When trauma shows up in coaching


By Martin Vogel

The Real Sessions programme is based around three themes:

  • Conversations with real business leaders
  • Peer CPD, usually hosted by APECS members
  • Business development for coaches

February’s session, with Julia Vaughan Smith, is in the peer CPD strand and concerns trauma and how we deal with it in coaching. Many coaches have a fear regarding their ability to handle trauma if it shows up. Julia invites us to acknowledge that trauma is more present in coaching than we realise, but that we don’t need to be fearful of this.

With an incredibly rich career background in coaching, organisational development, psychotherapy, nursing and education strategy, Julia is influenced by the work of the psychologist Franz Ruppert. She wants coaches to understand that trauma is part of normal human experience and that they have options regarding how to deal with it in the coaching context. Conversely, she argues, it’s not OK for coaches to pretend that trauma doesn’t exist.

Julia construes trauma not as an event but as the psychological response that causes the self to dissociate from an upsetting circumstance by burying it in the unconscious. Thus it becomes bracketed off from the survival self whose job it is to keep the trauma in the unconscious. The survival self governs some of our behaviour day-to-day, particularly in stressful circumstances when we default to our routine survival strategies. But alongside the traumatised self and the survival self is a healthy self from which most of us are able to function most of the time.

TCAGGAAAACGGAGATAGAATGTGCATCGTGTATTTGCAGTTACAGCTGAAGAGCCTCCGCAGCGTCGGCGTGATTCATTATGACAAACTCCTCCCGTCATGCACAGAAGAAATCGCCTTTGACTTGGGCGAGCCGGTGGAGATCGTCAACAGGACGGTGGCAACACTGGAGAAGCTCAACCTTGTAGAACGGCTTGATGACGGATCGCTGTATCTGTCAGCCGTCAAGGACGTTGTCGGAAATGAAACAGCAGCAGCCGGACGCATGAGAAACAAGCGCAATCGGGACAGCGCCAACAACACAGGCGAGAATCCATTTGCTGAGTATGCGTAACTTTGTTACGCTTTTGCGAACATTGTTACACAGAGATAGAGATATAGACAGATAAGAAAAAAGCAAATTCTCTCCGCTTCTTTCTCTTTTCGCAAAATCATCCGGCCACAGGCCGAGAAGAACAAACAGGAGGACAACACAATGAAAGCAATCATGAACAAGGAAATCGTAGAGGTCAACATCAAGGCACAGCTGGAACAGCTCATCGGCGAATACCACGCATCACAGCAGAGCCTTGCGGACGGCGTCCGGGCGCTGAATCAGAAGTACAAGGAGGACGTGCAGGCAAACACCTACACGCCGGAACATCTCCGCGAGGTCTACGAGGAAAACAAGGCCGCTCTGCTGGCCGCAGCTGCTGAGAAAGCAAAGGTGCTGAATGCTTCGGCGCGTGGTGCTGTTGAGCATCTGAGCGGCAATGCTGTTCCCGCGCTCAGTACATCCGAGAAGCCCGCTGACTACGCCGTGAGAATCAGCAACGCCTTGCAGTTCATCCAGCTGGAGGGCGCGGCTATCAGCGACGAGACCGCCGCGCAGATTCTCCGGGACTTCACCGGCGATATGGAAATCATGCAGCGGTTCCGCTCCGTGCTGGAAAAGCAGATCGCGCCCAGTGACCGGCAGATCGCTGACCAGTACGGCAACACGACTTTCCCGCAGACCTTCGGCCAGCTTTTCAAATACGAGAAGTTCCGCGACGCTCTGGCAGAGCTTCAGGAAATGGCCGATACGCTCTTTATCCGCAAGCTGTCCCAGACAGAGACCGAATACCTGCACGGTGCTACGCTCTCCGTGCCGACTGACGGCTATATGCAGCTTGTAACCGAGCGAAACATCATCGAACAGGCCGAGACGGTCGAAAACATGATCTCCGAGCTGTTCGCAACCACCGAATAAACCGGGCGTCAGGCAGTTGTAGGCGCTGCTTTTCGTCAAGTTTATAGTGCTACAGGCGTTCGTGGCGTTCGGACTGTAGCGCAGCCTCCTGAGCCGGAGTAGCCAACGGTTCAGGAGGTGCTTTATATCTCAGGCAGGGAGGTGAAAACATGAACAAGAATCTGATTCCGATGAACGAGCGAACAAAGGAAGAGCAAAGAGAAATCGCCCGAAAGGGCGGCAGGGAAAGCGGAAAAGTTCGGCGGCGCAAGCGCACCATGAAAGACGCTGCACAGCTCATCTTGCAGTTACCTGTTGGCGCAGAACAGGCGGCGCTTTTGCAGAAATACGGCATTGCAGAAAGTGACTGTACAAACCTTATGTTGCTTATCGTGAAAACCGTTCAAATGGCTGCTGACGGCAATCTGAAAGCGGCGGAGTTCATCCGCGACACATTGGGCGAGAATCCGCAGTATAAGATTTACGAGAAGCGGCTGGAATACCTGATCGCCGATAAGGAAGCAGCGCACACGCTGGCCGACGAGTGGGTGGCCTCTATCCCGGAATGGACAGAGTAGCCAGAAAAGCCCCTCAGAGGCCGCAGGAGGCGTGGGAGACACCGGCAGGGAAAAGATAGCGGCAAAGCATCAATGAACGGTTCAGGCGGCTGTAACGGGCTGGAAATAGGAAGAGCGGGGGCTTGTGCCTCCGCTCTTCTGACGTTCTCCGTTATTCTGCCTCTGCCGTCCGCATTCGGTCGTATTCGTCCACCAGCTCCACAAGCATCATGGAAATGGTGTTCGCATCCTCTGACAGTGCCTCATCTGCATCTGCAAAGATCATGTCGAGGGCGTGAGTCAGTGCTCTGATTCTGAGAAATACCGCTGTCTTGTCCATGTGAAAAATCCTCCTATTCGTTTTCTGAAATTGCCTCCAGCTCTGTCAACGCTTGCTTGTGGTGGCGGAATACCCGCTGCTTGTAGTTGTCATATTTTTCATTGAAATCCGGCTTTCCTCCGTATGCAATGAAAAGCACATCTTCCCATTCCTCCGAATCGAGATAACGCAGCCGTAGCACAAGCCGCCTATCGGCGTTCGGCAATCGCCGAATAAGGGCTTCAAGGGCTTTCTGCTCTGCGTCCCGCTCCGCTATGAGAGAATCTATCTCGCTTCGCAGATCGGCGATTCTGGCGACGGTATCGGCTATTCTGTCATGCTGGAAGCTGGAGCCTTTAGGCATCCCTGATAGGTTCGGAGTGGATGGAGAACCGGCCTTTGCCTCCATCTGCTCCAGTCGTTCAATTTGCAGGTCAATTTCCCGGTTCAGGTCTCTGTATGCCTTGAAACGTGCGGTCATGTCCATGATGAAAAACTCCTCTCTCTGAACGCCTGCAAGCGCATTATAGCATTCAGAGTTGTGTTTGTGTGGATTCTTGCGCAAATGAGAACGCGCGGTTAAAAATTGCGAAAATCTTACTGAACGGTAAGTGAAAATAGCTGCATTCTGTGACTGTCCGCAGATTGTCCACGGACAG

This splitting of the self means that trauma has significant influence on identity. Sometimes, when our survival strategies kick in, we find ourselves behaving in ways that are not congruent with who we are. Problems often arise from unresolved trauma in early life. This is not amenable to memory precisely as the trauma occurs in a pre-memory stage of development. But it’s possible to recognise from the perspective of the healthy self one’s inner trauma and integrate it into a more rounded sense of who we are.

Often the survival self can become a straightjacket for people. This can be an issue for our clients in work environments. At work, we might experience heightened states of stress which can stimulate existing traumas. People functioning from their survival self may encounter colleagues enacting their survival strategies in a cycle of disconnection from each other.

Julia will lead an experiential evening aimed at helping us to learn how we can acknowledge and work with trauma safely. She will invite us to consider our own survival strategies, what triggers them and how they show up in our coaching. We’ll also explore how organisations might exhibit survival strategies or even stimulate people’s traumas.

When trauma shows up in coaching
25 February 2016, 6.30–8.30pm
Space in Marylebone, 10 Daventry Street, London NW1 5NX
Members £36 inc. VAT; Non-members £42 inc. VAT

Book with Eventbrite

Image courtesy Wikimedia.

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